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JAZZ NOTES

Checking Out Hangouts in Old Pasadena

April 16, 1993|ZAN STEWART | SPECIAL TO THE TIMES

Jazz is definitely part of the show in Old Pasadena, the revitalized neighborhood that is home to one of Southern California's hottest after-dark street scenes.

Four clubs in the area have jazz policies: Inn Arty's, Tra Fiori, the Dodsworth Bar and Grill and the newly opened Baked Potato. These rooms are within easy walking distance of one another.

On a recent Friday, a tour of the clubs started at the Dodsworth (2 W. Colorado Blvd., corner of Fair Oaks Avenue, music Tuesday-Sunday, no cover, no minimum, (818) 578-1344). In the bar of the American cuisine restaurant, about 75 chatty customers mostly ignored saxophonist Patrick Plunkett's quintet.

Plunkett, who doubles as an orthopedic surgeon, wasn't upset that the customers didn't listen much. "People are having a good time. That's what it's all about," he said during a break.

About two blocks north of Dodsworth at Inn Arty's, an attractive, medium-sized establishment that offers a French bistro menu, patrons were listening to the soft yet penetrating music of saxophonist Chris Greco and bassist Roberto Miranda.

The ambience at Inn Arty's (36 E. Holly Ave., music Friday-Saturday, occasional cover, two-drink minimum, (818) 793-3723), aided by modern art on the walls, was pleasant. And while some patrons listened to the music, others talked--but unlike those at Dodsworth, they did so quietly.

Just a few doors away is Tra Fiori (91 N. Raymond Ave., music Friday-Saturday, Sunday brunch, $10 minimum at tables after 9 p.m., none at bar, (818) 796-2233). There, in the Northern Italian eatery's large and airy bar space, pianist Phil Wright, saxophonist Herman Riley and bassist John Heard investigated a pair of Thelonious Monk classics: the sumptuous ballad "Ruby, My Dear" and the pulsive swinger "I Mean You."

The visually appealing room holds 40, but the crowd that night was sparse.

"I keep the music here because I like it," said owner Greg Ferraro, who added that often other artists sit in, among them drummers "Tootie" Heath and Jeff Hamilton and bassist John Clayton.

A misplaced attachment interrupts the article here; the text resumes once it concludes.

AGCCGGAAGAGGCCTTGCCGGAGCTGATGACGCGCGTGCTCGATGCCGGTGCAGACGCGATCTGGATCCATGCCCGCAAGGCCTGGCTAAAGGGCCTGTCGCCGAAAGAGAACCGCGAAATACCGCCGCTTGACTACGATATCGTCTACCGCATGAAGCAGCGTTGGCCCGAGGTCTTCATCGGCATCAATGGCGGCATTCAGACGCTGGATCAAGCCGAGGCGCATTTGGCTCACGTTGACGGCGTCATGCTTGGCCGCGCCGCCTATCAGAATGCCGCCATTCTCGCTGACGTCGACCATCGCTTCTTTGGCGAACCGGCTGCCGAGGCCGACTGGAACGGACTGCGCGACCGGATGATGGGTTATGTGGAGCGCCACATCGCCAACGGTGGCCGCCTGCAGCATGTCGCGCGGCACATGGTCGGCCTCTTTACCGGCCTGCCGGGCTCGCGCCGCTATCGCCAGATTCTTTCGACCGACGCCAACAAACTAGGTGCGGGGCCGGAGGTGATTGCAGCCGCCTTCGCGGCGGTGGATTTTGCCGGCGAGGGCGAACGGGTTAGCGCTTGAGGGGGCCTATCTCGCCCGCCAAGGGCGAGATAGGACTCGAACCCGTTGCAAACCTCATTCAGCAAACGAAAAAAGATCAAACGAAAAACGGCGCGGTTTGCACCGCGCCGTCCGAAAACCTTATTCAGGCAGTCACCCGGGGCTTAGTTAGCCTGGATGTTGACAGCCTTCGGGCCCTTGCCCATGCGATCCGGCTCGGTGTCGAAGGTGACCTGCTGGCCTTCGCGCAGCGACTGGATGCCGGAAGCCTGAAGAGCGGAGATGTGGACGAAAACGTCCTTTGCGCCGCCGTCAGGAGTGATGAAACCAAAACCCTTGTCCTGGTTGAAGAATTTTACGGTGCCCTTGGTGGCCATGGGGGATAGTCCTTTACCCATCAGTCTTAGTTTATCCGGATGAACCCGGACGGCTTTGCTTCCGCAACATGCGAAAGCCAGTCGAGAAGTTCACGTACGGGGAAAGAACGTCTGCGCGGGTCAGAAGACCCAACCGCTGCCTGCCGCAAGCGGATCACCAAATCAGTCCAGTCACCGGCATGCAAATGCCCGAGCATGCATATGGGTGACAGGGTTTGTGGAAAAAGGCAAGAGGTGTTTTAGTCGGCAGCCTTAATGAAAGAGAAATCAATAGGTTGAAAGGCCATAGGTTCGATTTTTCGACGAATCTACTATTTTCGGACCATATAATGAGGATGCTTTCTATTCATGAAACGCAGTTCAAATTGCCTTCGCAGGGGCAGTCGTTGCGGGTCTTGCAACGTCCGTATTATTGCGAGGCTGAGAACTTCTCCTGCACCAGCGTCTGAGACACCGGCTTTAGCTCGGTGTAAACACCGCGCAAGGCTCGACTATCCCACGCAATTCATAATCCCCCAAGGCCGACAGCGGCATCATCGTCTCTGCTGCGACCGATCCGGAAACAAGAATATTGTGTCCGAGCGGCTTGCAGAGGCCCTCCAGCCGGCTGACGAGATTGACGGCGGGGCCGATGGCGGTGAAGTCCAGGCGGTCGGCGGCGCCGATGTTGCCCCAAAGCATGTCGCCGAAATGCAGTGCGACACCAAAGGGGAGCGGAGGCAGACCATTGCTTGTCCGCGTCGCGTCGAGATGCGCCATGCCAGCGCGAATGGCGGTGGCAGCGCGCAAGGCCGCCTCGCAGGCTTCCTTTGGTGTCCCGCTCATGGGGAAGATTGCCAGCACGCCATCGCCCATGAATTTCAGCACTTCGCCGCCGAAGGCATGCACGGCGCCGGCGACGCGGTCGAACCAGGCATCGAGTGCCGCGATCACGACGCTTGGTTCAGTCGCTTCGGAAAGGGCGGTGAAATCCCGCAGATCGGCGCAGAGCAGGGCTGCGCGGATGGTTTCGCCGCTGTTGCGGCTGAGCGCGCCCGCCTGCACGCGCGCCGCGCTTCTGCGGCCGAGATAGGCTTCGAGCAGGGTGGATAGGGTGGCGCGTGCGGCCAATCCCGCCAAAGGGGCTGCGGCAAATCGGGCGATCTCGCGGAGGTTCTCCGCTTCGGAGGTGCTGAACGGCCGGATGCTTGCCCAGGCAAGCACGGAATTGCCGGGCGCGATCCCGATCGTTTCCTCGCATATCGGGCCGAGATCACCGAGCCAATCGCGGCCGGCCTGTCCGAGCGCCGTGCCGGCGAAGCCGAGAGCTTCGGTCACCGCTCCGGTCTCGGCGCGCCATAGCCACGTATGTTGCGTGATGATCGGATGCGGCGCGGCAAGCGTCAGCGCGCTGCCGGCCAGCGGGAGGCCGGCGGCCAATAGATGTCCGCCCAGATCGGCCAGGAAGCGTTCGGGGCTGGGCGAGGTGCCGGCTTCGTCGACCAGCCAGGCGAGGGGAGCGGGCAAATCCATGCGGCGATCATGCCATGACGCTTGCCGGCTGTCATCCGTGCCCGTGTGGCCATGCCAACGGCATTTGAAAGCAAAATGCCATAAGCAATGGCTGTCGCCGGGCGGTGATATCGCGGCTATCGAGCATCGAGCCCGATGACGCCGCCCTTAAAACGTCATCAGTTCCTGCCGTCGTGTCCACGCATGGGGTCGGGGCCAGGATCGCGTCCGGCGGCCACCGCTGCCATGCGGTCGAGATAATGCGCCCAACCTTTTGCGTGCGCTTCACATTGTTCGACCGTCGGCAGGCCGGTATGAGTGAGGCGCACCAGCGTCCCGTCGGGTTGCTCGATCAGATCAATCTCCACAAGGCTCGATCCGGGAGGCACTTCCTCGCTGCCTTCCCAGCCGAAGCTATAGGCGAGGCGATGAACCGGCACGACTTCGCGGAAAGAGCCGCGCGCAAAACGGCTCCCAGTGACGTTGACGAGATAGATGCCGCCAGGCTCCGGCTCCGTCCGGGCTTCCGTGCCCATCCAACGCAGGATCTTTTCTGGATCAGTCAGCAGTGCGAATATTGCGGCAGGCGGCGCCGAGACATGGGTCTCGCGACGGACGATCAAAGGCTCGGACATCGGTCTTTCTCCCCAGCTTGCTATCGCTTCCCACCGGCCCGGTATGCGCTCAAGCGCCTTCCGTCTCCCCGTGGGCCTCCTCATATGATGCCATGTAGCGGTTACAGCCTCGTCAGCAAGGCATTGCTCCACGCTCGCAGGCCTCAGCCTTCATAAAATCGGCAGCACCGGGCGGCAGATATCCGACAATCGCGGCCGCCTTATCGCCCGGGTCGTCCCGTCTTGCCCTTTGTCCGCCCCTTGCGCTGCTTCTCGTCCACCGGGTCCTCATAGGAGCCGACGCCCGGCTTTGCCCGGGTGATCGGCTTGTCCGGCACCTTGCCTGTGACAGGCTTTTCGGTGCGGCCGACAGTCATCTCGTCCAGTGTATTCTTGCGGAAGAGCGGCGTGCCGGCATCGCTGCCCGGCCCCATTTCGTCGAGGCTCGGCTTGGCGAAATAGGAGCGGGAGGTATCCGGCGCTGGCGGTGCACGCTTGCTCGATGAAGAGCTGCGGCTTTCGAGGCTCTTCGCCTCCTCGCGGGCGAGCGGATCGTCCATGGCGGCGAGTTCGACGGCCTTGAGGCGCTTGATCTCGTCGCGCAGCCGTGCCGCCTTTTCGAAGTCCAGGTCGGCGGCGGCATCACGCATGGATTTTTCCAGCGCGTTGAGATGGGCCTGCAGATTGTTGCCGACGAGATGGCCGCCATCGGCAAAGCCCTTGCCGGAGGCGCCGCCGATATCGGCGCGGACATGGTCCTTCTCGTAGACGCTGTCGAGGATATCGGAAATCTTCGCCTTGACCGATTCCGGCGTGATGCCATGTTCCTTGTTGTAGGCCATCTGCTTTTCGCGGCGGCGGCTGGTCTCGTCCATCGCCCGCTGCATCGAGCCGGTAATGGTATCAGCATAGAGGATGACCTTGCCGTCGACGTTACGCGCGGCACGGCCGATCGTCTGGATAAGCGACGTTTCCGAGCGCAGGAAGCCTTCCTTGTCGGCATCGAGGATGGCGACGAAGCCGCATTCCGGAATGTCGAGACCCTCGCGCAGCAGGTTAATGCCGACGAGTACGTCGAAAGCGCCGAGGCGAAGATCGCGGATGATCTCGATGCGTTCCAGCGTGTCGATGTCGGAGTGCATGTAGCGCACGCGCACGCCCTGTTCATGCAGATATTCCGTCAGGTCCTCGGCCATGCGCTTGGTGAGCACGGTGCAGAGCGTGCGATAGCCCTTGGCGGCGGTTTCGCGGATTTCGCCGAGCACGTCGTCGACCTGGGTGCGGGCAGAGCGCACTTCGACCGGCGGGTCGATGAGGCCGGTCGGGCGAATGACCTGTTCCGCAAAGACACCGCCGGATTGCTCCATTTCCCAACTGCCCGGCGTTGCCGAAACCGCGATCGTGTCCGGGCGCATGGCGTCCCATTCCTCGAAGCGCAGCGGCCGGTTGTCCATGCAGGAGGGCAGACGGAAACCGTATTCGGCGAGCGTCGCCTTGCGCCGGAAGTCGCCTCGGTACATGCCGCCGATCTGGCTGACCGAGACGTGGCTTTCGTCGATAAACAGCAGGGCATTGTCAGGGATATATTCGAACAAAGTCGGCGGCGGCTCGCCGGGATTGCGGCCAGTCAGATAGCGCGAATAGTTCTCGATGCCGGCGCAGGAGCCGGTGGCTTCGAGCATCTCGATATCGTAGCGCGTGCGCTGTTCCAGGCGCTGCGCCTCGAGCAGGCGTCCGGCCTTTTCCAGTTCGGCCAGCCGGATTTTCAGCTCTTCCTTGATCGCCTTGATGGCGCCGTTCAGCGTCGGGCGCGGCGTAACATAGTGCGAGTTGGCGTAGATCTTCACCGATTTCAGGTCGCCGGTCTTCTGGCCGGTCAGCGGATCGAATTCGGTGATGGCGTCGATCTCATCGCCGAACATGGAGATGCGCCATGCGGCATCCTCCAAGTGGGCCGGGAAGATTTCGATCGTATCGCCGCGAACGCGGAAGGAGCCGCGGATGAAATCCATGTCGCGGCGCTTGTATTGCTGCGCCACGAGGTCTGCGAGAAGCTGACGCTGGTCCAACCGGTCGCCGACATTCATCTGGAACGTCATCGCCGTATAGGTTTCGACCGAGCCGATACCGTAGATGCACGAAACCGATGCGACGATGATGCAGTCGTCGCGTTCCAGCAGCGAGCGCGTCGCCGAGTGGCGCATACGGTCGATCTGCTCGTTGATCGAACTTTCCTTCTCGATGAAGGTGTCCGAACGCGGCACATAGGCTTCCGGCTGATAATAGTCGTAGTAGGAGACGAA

Five minutes away is the Baked Potato (26 E. Colorado Blvd., music seven days a week, cover varies, (818) 564-9086), the final stop on our tour.

This large, lower-level room--which mostly offers artists who blend jazz with rock elements--hosted Carl Verheyen. And while the passionate electric guitarist can play jazz with feeling, this evening he didn't, offering instead Jimi Hendrix's "Little Wing," two country tunes and a cover of the Byrds' version of Dylan's "My Back Pages." And these numbers were often played very loud. The 50 or so guests at the club--which, like its sister establishment in North Hollywood, serves potatoes 20 different ways--didn't seem to mind.

Dutch Treat: "Anything goes," says Dutch saxophonist-composer Willem Breuker, whose 10-piece Kollektief is making its second Los Angeles appearance Sunday at the Jazz Bakery in Culver City. "What I do is not rehearsed from beginning to end. Some things are very spontaneous."

Indeed, Breuker's musical direction is diverse. His band offers a ragtag assemblage of jazz, classical, Dutch band sounds, tangos, boleros, atonal 20th-Century classical music and more. Breuker, 48, says he wants his listeners to have fun. But it's more important that he likes his stuff. "After all, I have to live with it."

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